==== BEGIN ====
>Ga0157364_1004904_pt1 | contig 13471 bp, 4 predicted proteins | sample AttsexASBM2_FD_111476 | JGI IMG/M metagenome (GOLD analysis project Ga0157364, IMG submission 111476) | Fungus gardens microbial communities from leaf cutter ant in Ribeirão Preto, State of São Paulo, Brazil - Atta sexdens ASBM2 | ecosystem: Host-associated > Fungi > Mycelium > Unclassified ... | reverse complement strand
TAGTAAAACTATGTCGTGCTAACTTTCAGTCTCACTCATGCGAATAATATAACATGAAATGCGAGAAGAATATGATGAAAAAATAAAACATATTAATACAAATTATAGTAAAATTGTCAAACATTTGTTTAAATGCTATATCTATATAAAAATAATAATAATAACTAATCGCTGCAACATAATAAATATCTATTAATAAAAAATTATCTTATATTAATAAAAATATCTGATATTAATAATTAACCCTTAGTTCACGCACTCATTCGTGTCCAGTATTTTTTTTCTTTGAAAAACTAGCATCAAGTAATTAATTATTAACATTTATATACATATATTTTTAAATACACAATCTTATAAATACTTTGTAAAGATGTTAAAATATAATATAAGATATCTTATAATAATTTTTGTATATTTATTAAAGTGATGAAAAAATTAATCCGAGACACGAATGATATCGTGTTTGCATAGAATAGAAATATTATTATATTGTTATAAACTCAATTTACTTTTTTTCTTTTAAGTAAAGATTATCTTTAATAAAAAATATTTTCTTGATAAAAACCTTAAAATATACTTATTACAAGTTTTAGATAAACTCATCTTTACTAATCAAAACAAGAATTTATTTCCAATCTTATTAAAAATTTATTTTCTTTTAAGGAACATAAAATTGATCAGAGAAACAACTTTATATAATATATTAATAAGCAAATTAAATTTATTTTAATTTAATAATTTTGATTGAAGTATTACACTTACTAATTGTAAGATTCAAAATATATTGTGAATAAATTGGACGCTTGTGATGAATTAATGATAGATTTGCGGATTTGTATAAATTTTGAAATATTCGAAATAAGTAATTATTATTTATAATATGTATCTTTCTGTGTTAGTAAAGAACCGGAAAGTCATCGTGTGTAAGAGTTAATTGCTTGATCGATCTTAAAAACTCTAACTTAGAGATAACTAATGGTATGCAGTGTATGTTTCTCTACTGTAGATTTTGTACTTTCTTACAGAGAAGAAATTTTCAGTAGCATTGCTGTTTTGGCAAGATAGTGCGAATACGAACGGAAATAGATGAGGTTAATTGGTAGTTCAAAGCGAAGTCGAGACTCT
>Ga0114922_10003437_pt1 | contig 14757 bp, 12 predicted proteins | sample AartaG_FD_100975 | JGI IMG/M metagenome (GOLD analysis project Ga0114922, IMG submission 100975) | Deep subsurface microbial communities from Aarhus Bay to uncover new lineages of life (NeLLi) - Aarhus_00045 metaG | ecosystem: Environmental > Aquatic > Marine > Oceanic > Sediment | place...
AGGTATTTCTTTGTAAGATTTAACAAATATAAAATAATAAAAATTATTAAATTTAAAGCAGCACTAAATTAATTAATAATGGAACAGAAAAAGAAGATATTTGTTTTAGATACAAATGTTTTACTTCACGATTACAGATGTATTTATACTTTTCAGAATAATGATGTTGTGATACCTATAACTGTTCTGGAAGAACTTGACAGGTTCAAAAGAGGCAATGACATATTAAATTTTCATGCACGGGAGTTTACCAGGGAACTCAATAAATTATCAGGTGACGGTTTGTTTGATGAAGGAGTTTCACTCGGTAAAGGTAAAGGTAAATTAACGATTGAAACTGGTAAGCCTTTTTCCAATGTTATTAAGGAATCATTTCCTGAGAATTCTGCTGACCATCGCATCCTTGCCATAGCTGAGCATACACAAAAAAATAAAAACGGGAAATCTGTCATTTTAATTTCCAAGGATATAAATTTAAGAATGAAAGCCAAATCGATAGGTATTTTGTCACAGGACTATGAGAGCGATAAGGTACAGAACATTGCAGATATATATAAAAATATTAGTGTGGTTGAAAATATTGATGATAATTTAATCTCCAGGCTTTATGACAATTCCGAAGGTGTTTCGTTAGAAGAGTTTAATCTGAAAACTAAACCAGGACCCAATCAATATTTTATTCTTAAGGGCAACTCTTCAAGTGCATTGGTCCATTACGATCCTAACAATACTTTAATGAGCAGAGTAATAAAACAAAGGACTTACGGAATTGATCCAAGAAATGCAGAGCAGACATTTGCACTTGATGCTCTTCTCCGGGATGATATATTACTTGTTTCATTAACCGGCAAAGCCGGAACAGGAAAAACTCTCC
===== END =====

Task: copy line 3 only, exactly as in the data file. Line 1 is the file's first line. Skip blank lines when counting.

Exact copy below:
>Ga0114922_10003437_pt1 | contig 14757 bp, 12 predicted proteins | sample AartaG_FD_100975 | JGI IMG/M metagenome (GOLD analysis project Ga0114922, IMG submission 100975) | Deep subsurface microbial communities from Aarhus Bay to uncover new lineages of life (NeLLi) - Aarhus_00045 metaG | ecosystem: Environmental > Aquatic > Marine > Oceanic > Sediment | place...